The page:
Welcome! My name is Zoe LaBow, and I am a mere 18 years old. I am so excited for the next four years, the opportunities that will arise, and my plans to travel the world. During this class, I hope to expand my knowledge and be able to understand other cultures, religions, and regions in our world. I am also so happy to have been placed in Dr. Webb’s course of International Relations. From my understanding, the other classes do not get the pleasure to work along with other students from The University of Sharjah. To start, we met together on the 5th of September to introduce ourselves and to get to know one another a little. When it comes to the countries we reside in, The United States and The United Arab Emirates have many parallels.
A little about me: I rowed for a club crew team in my area. I love to take pictures, spend time with my family and the people I love, and listen to tons of different music. I am going to be an environmental science major, and was vegan for over three years, until I came to college and realized that’s not so easy on a campus. I grew up in Rutherford NJ “The NJ Borough of Trees. ” Every house has a tree right in front of it, and you’d think it had some forest areas or undisturbed land. But no, it was a very suburban town, with a neighbor to your left 20 feet away, to your right 20 feet away, right behind you, and across the skinny one-way street. Some might enjoy this type of living; it’s just not right for me. When it came to rowing in the armpit river of the east, I was always surrounded by trash and debris. Something about being able to truly see how filthy people can be, all in one trash river, makes you dislike a place a bit. In the six years I was rowing there, we had to evacuate the river three times, because a body was found within. There was maybe another 3-4 while I wasn’t at practice.
Being 8 miles outside of NYC, Rutherford NJ being home to Metlife stadium, and the Dream Mall of America, there were always traffic jams, accidents, and the stereotypical “Jersey Driver”. It was hard to get anywhere. The beach was 30 minutes away, but with traffic, an hour and a half. The city? 20 minutes away, but it takes over an hour, sometimes two.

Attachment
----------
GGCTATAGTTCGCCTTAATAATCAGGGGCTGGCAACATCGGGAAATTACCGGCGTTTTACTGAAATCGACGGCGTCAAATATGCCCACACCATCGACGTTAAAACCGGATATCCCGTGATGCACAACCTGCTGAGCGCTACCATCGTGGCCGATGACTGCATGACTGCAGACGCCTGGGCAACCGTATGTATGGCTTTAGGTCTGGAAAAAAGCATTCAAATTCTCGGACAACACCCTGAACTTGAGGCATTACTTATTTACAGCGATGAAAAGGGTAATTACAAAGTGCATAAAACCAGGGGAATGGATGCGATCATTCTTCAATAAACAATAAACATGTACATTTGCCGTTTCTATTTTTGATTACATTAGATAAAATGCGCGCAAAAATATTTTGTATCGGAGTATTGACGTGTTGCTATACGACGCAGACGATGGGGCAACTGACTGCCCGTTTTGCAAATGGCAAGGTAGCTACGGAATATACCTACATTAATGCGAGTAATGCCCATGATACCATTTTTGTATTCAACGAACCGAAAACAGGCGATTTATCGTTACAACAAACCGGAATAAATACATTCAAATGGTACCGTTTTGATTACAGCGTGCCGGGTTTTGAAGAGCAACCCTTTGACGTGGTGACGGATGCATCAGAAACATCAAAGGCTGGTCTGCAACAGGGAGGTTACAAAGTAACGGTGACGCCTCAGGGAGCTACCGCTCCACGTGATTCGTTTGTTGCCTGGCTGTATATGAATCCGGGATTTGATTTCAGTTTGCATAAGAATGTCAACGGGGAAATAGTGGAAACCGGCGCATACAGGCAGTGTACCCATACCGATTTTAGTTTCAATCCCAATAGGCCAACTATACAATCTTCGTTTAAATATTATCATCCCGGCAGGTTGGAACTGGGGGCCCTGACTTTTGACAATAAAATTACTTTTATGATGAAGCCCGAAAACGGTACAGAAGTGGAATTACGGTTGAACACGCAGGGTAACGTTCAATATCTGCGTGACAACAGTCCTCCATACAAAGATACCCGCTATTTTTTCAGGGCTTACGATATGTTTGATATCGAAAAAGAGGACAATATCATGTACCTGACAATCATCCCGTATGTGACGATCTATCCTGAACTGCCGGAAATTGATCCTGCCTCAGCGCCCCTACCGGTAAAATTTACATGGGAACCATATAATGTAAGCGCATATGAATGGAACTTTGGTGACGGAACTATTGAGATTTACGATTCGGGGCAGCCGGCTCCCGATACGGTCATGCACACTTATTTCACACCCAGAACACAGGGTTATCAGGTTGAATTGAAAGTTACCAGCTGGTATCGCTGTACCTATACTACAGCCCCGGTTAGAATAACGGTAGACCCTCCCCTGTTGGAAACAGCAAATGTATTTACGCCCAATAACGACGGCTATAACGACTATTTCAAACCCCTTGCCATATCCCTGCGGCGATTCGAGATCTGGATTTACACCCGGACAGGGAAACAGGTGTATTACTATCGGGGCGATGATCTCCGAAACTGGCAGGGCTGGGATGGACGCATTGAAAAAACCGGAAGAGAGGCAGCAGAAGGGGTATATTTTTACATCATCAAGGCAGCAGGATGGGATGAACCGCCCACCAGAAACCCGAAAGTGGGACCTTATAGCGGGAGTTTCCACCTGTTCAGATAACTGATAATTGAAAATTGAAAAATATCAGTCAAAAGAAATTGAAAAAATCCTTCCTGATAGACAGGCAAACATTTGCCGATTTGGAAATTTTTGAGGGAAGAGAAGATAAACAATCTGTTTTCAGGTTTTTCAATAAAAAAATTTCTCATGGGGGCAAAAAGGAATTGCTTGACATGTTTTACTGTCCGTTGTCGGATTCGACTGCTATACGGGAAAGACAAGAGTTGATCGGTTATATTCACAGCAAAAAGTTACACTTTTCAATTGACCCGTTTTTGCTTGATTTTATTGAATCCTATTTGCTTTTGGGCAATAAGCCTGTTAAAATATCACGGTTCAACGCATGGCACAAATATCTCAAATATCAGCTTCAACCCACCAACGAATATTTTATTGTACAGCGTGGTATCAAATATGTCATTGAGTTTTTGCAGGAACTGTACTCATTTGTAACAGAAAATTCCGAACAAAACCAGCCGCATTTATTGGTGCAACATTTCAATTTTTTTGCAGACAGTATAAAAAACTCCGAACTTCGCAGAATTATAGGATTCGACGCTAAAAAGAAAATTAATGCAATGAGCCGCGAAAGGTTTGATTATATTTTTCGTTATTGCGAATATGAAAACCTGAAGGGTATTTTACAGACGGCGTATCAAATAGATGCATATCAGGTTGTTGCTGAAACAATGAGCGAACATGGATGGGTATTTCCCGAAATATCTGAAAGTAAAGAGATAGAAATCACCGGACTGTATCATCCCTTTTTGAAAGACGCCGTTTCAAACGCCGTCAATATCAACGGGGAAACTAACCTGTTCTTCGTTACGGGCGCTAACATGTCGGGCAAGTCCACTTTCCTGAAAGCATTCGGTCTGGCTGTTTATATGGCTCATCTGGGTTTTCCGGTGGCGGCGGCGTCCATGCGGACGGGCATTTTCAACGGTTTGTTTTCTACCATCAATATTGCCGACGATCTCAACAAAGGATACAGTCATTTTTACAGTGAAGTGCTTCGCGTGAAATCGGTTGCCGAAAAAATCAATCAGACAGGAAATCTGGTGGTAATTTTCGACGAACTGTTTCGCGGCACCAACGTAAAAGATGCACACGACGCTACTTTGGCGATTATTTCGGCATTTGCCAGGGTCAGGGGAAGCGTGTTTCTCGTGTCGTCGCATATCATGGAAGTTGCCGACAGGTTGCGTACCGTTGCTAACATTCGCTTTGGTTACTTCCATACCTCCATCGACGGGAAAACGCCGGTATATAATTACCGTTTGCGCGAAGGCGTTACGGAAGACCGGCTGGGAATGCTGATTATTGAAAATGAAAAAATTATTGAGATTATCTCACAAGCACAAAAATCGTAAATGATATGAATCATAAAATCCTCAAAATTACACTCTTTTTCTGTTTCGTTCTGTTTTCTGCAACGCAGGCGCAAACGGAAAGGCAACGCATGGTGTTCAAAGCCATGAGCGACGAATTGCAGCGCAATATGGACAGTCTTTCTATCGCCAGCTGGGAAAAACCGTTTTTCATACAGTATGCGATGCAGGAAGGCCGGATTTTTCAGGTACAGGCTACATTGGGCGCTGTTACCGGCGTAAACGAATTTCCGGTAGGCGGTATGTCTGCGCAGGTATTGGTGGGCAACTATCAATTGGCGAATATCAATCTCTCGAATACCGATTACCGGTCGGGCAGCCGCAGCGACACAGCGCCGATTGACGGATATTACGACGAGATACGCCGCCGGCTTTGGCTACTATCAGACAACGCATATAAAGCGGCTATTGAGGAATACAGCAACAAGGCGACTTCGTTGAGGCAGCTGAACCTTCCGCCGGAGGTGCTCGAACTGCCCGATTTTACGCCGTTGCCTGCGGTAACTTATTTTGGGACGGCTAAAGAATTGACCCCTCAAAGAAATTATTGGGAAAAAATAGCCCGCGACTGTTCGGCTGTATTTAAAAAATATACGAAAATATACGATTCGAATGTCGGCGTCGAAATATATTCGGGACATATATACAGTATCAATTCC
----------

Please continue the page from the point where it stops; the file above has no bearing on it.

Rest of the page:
Even more specific to my town, everyone around me was white, polish, and catholic. I am white, however I come from a Jewish family. There was no hiding the fact that I was Jewish, and I got a lot of hate for it growing up, being one of three Jews in my whole school. I was given a barcode nickname, similar to one you might find on a victim of the Concentration Camps from the Holocaust.
Obviously I wasn’t having a great time, so I left highschool a year early, and got to go to school in Upstate New York. Woods everywhere, mountains, rivers, cold winters, and it was just the scenery change I needed. It was hard to see my future out of this town, and now that I’m out, I can’t even imagine where and what path I am going to take in my life, but I know it’s going to be full of adventure, new things, and pretty sights.
Now, on to some of your lives. I am no expert, but after talking to a few of you, and doing a little research, I have come to understand a few things. We both come from a fairly diverse area, and our countries are full of different cultures, religions, and places. What those different cultures are, can vary between our countries, but is diverse nonetheless.
As I said before, I can access a city, a beach, a mountain, and a lake by driving a few hours. From what I heard, in the UAE, you can get to a beach 10 minutes away, the city another 15, and some mountains maybe 30 minutes away. The UAE is significantly smaller than the US. The United States is around 118 times bigger, to be exact.
The United States has a democratic government, while the UAE is more of an absolute monarchy, with each emirate ruled by a different royal family. Off topic, but something I found very cool and is probably known by everyone but me, is a fact that I came across while researching the United Arab Emirates. The tallest building in the world is located in Dubai, called the Burj Khalifa. At 2,717 feet, it is twice the height of the Empire State Building
When it comes to some geographical differences, it can be much warmer in the UAE than in the US. On the other hand, during the colder months, the United States can dip down to 6º C, compared to 24º. Along with that, “On a per-capita basis, the UAE’s energy, water and carbon footprints are amongst the highest in the world as the hot and dry climate requires a high amount of energy and import of many goods that cannot be produced in the country” (link). However, the UAE is not an unsustainable place, in fact, it contains three of the “ largest and lowest-cost solar plants in the world.” (link)
It’s hard to know what it’s truly like to live somewhere else, if you have not been there, or had a full rundown of someone’s experiences. I wish I could paint a better picture of our differences, but with what time we were given to talk, and what I could find, I hope I was able to capture a few differences. I can’t make assumptions and believe everything that I read, so sticking with more contextual facts felt right. I want to hear from some of you guys! Please respond down below with some fun little snippets of your lives, and how you perceive my life vs yours!